The Alabama Legislature is poised to send a bill addressing “divisive concepts” and “diversity, equity, and inclusion” (DEI) in public institutions, including government agencies and schools, to Gov. Kay Ivey’s desk to be signed into law this week. The bill has two main objectives:

1) To prohibit public institutions from advocating for so-called divisive concepts relating to race, sex, or religion; and, 

2) To prohibit public institutions from maintaining DEI programs and require restrooms to be designated on the basis of biological sex.

Because there has been much ado from the opponents of the bill that “divisive concepts” is overbroad, it is important to review the actual text. The bill defines divisive concepts to include the following ideas:

  • That any race, color, religion, sex, ethnicity, or national origin is inherently superior or inferior. 

  • That individuals should be discriminated against or adversely treated because of their race, color, religion, sex, ethnicity, or national origin. 

  • That the moral character of an individual is determined by his or her race, color, religion, sex, ethnicity, or national origin. 

  • That, by virtue of an individual's race, color, religion, sex, ethnicity, or national origin, the individual is inherently racist, sexist, or oppressive, whether consciously or subconsciously. 

  • That individuals, by virtue of race, color, religion, sex, ethnicity, or national origin, are inherently responsible for actions committed in the past by other members of the same race, color, religion, sex, ethnicity, or national origin. 

  • That fault, blame, or bias should be assigned to members of a race, color, religion, sex, ethnicity, or national origin, on the basis of race, color, religion, sex, ethnicity, or national origin. 

  • That any individual should accept, acknowledge, affirm, or assent to a sense of guilt, complicity, or a need to apologize on the basis of his or her race, color, religion, sex, ethnicity, or national origin. 

  • That meritocracy or traits such as a hard work ethic are racist or sexist.

Many of these ideas stem from Critical Race Theory (CRT) which is controversial in its own right. CRT is multi-faceted, but one of its primary principles is that racism is systemic in law and society as a whole, rather than just a matter of individual prejudice.

CRT developed in the latter half of the 20th century from the broader school of thought called “Critical Theory,” which was started by a group of academics known as the Frankfurt School in Weimar Germany after WWI. From its beginning, Critical Theory was rooted in the purpose of developing Marxism into more practical applications in society. Upon Hitler’s rise to power in the 1930s, these Marxists at heart in the Frankfurt School immigrated to the United States to continue at Columbia University.

Hand in hand with CRT is the “organizational framework” of diversity, equity, and inclusion (DEI) which also became a hot topic over the past several years, especially since 2016 and the rise of the Black Lives Matter movement. In simplest terms, DEI is just CRT put into practice.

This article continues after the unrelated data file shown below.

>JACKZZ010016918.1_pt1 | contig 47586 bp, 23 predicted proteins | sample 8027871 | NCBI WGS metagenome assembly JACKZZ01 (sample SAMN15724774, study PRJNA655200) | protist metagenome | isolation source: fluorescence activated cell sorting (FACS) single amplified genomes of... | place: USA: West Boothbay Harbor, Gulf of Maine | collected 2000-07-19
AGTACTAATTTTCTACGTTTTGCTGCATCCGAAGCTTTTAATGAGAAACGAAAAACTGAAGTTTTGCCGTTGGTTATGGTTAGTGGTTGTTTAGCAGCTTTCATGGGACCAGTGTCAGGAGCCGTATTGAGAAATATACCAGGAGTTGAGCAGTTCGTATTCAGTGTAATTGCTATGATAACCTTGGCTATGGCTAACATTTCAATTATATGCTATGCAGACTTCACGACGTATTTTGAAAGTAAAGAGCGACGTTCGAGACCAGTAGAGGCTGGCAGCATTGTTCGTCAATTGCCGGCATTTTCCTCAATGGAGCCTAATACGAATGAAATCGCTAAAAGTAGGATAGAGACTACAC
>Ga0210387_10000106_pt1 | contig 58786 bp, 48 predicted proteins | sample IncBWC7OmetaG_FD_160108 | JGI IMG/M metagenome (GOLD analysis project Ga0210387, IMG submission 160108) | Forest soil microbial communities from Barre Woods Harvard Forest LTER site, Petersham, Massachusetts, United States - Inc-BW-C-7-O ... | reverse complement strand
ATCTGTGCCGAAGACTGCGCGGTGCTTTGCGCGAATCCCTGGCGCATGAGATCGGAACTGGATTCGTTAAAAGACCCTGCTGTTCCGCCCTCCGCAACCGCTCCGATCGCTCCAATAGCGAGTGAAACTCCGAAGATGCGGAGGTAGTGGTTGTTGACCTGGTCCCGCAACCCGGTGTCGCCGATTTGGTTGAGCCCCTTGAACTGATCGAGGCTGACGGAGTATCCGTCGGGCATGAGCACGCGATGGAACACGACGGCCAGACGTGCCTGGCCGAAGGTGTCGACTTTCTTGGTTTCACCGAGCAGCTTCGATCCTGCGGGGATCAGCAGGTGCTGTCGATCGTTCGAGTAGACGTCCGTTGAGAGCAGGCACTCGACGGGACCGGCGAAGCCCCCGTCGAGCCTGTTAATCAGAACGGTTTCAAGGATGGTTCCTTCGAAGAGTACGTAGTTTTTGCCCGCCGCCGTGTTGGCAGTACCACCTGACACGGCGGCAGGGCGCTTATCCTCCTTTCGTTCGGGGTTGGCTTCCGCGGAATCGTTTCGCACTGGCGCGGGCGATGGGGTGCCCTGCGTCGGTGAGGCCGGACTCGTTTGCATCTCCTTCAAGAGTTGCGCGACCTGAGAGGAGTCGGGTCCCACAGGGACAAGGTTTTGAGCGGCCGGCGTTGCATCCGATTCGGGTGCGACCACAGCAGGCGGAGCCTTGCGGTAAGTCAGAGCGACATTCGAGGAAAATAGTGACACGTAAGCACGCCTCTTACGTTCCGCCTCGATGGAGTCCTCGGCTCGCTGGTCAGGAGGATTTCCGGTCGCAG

Practically every other company on the S&P 500 now has a DEI “statement,” pledging commitment to ensuring DEI in the workplace, or even whole divisions devoted to DEI. Likewise, around half of all large colleges and universities across the country are now requiring current and/or prospective faculty members to pledge their support to this new orthodoxy as a part of their hiring, evaluation, and tenure processes. It is not surprising, then, that DEI has become its own multi-billion-dollar industry.

While this brief backstory does not give a full picture, it is important to consider the ideological ancestry of both CRT and DEI beliefs and teachings. It should not be a surprise that people are alarmed at the possibility (and in many instances, reality) that Marxist-derived teaching and practices are in effect in American public institutions, from Washington, D.C., down to the local library.

But what about freedom of speech?

If the divisive concepts bill actually barred the discussion of these “divisive concepts,” then it would be a clear violation of the First Amendment.

However, contrary to the alarms of its opposition, the bill does not limit the discussion or even teaching of these concepts so long as it is done so objectively by the public institution without endorsement or requiring agreement. Rather than limit free speech, the bill instead regulates the government from pushing a specific, highly controversial and divisive ideological worldview on the public in both public academia and employment. 

Talmadge Butts is Lead Staff Attorney for the Foundation for Moral Law ( Those with constitutional concerns may call the Foundation at (334) 262-1245 or email

The views and opinions expressed here are those of the author and do not necessarily reflect the policy or position of 1819 News. To comment, please send an email with your name and contact information to

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